Jubilee

Written by Walter A. Bingham in 1947

Council members assembled for group photo 1929 - 1930. Walter Bingham front row second from left.
Castle Point Council

This article appeared in the South Benfleet Parish Magazine in 1947.  In it Walter Bingham describes the launch of the magazine in 1897 and some of the events during its 50 year existence. 

The picture above was not featured in the article but has been included as it shows Walter Bingham, who worked in the Planning Department of Benfleet Urban District Council.

The writer feels particularly privileged in being permitted to contribute this article in the special number of our church magazine, the Jubilee number.

“Jubilee,” the ancient festival when the blowing of trumpets heralded the fiftieth year of some glorious effort.

In January, 1897, the then Vicar of St. Mary’s, the Rev. Charles Francis Box, who for some time had contemplated the effort, launched with some misgiving the first Benfleet Church Magazine. It consisted of 100 copies. In his introductory remarks the Vicar hoped that the circulation would permit of a copy for every house in the parish.

Curiously enough, the year of publication, 1897, coincided with the national Jubilee of Queen Victoria. On that occasion the good villagers of South Benfleet – and “villagers” was the correct description of the parishioners in those days – celebrated the holiday with a glorious and joyous day, tea, sports and bonfire in a field behind “Suttons” in the Endway, now Essex Way, adjacent to School Lane.

The present provides an opportunity for awakening memories of old-time Benfleet and sketching for our more recent inhabitants the character and condition of South Benfleet fifty years ago.

In 1897 the officials of St. Mary’s were:-

Vicar:  Rev. Charles Francis Box.

Churchwardens: Mr. Joseph A. Brown (Vicar’s); Mr. William Pease (People’s)

Sexton:  Mr. Isaiah Brown

Organist: Mr. Robert Hall

Music Librarian:  Mr. J Mead

Sunday School Teachers: Mrs. Daines, Miss Pease and Miss Amy Lawrence.

In the same year, not unlike the present position, the Vicar had three major problems: Repairs to the church tower, new organ and bells.  Subscription lists were opened. Small weekly sums of pennies, sixpences and shillings, together with aid from good people outside the parish, enabled these projects to fructify.

A new organ at the cost of £175 was purchased and its official opening, to a full church congregation, took place on November 27th, 1897.  Repairs to the church tower, under the supervision of Mr., now Sir, Charles Nicholson, were put in hand.  The masterpiece, the re-conditioning of the bells, took a little more time, but on November 19th, 1899, after many years of silence a full peal was rung and a campanology team of seven ringers and five probationers formed.  The success of this undertaking was all the more praiseworthy when the comparative populations of 1897 and 1947 are indicated. 1897 about 400 souls and now 1947 over ten times that number.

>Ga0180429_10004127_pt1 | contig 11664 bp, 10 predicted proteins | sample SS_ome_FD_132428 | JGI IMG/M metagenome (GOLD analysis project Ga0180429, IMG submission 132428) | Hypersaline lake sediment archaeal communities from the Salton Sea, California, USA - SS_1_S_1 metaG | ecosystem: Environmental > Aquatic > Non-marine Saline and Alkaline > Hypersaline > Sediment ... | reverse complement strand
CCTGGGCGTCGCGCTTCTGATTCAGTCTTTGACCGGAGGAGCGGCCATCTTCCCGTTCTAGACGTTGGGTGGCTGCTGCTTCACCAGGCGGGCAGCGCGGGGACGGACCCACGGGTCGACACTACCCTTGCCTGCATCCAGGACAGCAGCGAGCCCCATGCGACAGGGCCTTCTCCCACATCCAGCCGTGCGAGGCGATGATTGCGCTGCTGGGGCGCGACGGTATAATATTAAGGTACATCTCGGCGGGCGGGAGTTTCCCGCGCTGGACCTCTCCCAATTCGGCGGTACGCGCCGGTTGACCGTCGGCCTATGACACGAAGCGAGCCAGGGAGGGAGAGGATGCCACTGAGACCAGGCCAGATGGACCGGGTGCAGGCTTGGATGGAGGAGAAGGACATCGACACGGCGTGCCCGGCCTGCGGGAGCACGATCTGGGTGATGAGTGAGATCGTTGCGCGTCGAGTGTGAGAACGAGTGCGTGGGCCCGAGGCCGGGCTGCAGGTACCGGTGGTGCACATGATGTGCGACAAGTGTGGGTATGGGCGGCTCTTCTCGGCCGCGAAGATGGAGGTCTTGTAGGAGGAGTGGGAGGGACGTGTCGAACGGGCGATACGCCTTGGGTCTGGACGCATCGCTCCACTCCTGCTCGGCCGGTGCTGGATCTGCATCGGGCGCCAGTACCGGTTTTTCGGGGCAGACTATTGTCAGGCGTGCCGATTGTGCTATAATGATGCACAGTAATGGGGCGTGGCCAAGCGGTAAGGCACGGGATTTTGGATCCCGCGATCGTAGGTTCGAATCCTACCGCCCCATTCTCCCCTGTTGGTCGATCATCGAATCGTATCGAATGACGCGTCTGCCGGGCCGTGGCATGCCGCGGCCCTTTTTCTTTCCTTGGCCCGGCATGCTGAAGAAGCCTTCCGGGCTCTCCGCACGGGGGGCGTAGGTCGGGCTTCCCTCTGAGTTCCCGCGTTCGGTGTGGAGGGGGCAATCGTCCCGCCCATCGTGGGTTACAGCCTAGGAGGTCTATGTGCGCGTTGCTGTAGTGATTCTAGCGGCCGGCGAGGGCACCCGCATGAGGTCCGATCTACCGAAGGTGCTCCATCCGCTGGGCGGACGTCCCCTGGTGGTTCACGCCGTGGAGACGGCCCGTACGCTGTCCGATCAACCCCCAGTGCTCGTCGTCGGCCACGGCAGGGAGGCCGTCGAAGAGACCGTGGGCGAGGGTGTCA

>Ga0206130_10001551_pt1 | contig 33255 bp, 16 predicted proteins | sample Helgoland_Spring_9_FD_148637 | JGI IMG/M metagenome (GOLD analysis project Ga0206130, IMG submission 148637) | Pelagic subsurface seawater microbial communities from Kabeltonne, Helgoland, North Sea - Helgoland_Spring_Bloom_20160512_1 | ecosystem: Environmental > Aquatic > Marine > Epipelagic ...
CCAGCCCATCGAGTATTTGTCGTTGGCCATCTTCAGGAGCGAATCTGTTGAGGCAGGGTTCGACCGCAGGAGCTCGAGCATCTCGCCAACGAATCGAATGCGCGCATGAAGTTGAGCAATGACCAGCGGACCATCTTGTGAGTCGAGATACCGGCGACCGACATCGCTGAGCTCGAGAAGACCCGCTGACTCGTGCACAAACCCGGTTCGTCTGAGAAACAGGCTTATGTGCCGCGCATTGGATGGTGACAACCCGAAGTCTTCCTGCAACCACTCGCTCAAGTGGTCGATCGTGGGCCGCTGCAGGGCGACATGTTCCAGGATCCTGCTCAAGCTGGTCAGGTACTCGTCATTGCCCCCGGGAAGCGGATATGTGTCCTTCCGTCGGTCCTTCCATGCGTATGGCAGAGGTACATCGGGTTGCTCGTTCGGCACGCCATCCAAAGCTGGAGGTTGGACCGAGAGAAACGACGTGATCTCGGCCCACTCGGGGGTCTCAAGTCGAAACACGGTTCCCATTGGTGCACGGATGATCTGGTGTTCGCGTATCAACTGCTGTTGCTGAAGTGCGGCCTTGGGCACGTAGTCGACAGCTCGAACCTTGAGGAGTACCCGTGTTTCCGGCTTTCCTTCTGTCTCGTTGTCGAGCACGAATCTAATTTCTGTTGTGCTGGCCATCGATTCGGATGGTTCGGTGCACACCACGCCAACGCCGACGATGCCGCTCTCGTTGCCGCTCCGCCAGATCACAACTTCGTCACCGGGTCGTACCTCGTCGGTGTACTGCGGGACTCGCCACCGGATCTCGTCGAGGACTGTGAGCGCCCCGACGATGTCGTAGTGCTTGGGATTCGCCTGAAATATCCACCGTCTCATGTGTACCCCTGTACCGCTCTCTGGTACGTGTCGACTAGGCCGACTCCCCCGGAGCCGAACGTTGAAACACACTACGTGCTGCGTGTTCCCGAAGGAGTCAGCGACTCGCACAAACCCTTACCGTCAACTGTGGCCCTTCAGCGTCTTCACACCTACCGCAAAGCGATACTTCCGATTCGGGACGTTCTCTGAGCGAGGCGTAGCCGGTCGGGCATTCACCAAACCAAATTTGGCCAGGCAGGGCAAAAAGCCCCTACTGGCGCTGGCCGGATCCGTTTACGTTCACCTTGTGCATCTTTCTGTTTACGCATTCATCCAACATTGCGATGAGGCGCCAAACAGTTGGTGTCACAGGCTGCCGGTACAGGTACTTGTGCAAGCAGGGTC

The social aspect of the parish was not ignored.  The Rev. Box acquired the use of a small building, called the Institute, which stood where now is erected the main gateway to the church; many will recall the old Institute with real pleasure.

Entertainment was all “home-made”. Concerts and social gatherings, tea fights, etc., took place at the Institute. Charges of admission to most of the Concerts were from the humble penny to sixpence or a shilling, and shortage of the appropriate coin was not always a bar to entrance.  At one time the whole choir formed itself into a minstrel troupe and this company enlivened many dull evenings for the people.

There was no street lighting at this period.  Benfleet was attracting new residents who had purchased plots of land, and the rising of bungalows here and there on the back land began to indicate development.  These good immigrants were referred to by the natives as “foreigners” but not in a derogatory sense.  Unlike the home dwelling section and unfamiliar with the night-darkened aspect of the roads they could always be distinguished when attending an evening function or even when proceeding to church service during the fall of the year by the carrying of oil lanterns and often lighted candles in glass jam-jars to illuminate to and fro – a practice which the “natives” scorned.

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